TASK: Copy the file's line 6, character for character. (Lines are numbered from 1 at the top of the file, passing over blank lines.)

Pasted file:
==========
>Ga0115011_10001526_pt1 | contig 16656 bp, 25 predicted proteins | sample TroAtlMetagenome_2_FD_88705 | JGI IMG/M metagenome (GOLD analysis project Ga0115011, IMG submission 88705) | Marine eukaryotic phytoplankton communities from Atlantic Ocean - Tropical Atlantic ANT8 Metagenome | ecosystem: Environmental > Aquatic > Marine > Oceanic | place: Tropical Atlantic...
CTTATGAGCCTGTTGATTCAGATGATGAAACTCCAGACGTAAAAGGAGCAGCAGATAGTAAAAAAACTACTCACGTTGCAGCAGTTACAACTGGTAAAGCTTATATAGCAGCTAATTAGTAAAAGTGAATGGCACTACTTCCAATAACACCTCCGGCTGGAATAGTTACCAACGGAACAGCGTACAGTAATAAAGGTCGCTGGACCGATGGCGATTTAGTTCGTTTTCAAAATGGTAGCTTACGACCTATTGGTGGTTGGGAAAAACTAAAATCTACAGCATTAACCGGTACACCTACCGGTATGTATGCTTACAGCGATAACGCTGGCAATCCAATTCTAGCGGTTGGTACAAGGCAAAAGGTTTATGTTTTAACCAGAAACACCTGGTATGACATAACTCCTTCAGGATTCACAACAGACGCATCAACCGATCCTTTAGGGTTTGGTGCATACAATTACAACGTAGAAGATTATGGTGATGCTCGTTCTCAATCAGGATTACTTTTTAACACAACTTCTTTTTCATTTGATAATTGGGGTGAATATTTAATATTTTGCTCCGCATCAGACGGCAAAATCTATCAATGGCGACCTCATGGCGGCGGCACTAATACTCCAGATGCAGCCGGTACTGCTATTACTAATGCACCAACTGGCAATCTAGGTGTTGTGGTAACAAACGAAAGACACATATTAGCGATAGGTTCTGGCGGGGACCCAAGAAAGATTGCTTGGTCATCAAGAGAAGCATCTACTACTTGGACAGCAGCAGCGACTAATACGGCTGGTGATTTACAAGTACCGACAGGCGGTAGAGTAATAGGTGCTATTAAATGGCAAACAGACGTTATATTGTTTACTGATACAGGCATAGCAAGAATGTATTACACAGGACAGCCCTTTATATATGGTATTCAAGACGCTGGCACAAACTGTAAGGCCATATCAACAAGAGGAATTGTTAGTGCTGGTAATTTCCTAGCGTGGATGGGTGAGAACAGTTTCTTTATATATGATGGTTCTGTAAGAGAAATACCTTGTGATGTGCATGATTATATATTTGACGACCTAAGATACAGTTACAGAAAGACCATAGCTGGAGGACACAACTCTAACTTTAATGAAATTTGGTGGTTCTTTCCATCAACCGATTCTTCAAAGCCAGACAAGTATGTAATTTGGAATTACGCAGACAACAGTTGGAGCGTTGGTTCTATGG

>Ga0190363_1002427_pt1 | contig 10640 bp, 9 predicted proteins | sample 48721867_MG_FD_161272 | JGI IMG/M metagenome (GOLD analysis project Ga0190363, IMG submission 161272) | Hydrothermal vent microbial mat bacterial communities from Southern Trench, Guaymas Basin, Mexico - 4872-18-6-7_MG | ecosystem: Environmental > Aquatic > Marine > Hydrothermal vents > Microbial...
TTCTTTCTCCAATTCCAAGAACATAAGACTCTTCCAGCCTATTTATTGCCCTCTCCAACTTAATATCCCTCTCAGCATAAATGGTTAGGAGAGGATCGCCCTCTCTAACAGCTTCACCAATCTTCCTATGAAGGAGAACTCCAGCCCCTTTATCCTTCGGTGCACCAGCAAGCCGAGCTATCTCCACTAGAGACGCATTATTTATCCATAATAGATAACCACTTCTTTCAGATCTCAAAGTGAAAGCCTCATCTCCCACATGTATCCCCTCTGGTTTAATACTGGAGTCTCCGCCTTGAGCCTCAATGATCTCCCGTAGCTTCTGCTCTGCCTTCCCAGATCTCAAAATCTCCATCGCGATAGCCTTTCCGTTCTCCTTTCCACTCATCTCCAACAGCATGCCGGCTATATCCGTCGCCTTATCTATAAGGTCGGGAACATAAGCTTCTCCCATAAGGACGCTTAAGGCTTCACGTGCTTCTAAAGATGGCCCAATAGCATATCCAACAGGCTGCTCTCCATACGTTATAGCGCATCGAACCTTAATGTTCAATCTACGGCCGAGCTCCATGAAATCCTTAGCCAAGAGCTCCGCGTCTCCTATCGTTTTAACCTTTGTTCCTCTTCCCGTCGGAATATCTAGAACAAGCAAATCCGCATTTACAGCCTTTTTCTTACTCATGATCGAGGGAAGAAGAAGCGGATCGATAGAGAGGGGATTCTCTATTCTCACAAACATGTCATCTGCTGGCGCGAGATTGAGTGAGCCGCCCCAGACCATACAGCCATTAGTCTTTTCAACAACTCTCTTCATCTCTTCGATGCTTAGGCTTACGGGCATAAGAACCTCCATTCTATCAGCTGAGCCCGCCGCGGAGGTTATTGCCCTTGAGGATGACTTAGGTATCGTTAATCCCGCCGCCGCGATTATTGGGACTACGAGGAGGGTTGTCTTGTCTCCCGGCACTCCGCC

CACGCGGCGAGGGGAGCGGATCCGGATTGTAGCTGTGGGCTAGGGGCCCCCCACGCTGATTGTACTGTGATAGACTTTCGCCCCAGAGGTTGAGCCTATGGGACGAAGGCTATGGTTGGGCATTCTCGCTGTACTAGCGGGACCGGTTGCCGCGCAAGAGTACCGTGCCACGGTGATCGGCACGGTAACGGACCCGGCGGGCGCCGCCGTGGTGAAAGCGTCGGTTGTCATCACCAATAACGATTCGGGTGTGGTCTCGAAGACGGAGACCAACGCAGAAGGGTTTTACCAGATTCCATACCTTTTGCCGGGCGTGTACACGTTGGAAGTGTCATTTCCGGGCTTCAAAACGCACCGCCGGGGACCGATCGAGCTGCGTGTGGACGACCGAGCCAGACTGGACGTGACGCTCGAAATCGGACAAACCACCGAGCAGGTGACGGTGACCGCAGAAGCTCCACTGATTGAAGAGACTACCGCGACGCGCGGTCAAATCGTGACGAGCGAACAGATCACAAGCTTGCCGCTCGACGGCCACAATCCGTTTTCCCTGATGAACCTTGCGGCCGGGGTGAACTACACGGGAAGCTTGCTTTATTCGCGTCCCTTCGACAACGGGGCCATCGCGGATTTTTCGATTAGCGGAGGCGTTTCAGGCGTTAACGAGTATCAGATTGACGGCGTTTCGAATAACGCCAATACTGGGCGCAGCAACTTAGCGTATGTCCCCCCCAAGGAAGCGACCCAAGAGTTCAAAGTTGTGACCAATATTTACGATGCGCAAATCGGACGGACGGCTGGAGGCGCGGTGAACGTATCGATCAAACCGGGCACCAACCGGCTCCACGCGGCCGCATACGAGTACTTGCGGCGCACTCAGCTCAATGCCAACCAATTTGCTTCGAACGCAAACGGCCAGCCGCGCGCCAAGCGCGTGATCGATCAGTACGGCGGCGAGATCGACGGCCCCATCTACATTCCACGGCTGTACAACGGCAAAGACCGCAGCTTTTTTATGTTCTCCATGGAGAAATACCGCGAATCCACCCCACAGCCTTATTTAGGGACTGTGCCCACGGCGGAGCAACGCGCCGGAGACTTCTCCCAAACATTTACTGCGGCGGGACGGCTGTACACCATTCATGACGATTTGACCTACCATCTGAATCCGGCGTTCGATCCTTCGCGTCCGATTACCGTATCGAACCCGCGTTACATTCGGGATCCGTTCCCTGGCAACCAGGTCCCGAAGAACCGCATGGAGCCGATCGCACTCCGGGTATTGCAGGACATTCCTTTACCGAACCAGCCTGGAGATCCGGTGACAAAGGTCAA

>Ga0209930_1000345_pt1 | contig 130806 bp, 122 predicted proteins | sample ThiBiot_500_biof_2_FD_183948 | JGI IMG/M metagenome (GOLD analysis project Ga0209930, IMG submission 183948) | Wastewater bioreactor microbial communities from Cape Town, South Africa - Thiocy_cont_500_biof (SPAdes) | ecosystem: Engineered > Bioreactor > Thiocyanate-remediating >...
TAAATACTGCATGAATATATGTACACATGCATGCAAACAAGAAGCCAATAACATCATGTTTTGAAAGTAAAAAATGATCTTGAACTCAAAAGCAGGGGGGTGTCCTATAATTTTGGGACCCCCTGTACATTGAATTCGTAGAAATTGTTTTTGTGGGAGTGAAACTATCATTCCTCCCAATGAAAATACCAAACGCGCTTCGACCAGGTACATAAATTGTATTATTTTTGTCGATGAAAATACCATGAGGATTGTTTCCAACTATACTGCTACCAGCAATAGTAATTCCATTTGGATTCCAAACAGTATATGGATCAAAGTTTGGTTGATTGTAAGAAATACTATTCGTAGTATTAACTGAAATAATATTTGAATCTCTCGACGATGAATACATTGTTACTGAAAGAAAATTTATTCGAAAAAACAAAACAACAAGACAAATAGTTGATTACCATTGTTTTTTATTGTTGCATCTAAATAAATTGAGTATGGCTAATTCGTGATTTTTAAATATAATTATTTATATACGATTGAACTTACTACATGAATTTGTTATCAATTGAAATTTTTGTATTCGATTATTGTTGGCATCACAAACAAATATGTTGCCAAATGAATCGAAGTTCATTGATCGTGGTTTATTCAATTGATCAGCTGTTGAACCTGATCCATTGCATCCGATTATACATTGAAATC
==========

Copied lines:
>Ga0209930_1000345_pt1 | contig 130806 bp, 122 predicted proteins | sample ThiBiot_500_biof_2_FD_183948 | JGI IMG/M metagenome (GOLD analysis project Ga0209930, IMG submission 183948) | Wastewater bioreactor microbial communities from Cape Town, South Africa - Thiocy_cont_500_biof (SPAdes) | ecosystem: Engineered > Bioreactor > Thiocyanate-remediating >...